SEVERSON: Critics say that's not true, at least for many juveniles.
LONGO: The data tell us that once apprehended and put into treatment, their chances for recidivism are tremendously low. Most of these kids will do well. And they emerge into adulthood relatively healthy and not sexually offending.
SEVERSON: Not all sex offenders are listed on registries, only those considered a risk to society. But the guidelines vary from state to state.
LONGO: There are cases where 12 year old kids and younger have been put on registries for one-time offenses, because it is a sex offense. If you will, a nuisance offense, like exposing oneself, as one often refers to those crimes, or window peeping or obscene phone calls.
SEVERSON: And research has shown that the greatest danger for kids is not the stranger.
LONGO: Eighty to ninety percent of children who are sexually abused are abused by people known to that child and often times, his family.
SEVERSON: If a man abuses his children, how does it make him predatory?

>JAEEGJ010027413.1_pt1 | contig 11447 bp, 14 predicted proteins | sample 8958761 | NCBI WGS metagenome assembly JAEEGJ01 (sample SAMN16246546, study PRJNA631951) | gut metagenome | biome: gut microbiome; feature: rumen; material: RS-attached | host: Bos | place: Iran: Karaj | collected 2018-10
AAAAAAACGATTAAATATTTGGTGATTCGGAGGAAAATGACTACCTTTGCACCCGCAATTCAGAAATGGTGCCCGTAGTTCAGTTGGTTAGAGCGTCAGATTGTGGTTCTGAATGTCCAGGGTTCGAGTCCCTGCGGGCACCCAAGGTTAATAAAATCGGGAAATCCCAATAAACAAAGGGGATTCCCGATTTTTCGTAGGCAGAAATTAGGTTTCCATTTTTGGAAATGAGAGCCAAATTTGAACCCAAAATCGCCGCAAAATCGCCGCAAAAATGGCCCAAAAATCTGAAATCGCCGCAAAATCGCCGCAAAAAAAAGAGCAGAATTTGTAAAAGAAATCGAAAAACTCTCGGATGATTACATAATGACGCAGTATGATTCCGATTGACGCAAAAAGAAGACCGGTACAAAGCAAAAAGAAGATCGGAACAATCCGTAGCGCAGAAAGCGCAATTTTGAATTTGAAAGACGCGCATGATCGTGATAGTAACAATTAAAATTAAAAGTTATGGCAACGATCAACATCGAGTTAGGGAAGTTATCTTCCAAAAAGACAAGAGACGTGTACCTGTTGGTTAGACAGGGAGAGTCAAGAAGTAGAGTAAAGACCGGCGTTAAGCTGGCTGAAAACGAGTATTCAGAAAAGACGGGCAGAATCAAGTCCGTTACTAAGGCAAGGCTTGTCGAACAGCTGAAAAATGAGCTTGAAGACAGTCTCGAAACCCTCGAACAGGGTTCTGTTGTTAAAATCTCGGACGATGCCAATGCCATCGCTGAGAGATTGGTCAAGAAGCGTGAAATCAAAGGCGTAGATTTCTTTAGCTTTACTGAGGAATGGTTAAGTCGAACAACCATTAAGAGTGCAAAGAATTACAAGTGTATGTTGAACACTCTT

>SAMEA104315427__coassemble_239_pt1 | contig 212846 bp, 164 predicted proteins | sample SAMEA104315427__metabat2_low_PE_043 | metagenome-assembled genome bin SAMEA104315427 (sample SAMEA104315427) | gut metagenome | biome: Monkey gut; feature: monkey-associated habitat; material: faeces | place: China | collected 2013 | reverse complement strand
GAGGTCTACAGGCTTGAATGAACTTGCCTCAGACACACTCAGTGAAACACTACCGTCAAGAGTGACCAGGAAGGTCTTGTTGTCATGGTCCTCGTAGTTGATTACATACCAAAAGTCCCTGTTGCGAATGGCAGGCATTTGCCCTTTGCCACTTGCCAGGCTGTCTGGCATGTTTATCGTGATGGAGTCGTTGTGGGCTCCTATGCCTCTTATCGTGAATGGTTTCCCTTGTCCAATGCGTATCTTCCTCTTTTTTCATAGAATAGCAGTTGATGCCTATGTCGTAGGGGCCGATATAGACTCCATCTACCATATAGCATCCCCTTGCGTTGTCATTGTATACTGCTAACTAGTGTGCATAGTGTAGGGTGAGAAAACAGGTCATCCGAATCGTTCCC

MS. AHEARN: His children have friends and his children'*s friends could be sleeping over in his home and he could be targeting those children. It is a serious risk and it is a realistic risk.
SEVERSON: Critics argue that the greatest danger of the registries is that they lull a community into feeling safe.
MS MANAKE: I was worried that if he didn't know that we were informed of his crime that he could do it to our children and our children could be hurt. But now that is publicized, we don't have to be afraid anymore.
OFFENDER: If I were of a mind to abuse neighborhood children, I just wouldn't do it in my neighborhood.
SEVERSON: Unfortunately there is no evidence, no studies yet, to prove that Karen Manake's neighborhood, or any neighborhood, is safer because of Megan's Law. But the neighbors feel safer and will resist any attempt to change the law. I'm Lucky Severson for RELIGION & ETHICS NEWSWEEKLY on Long Island.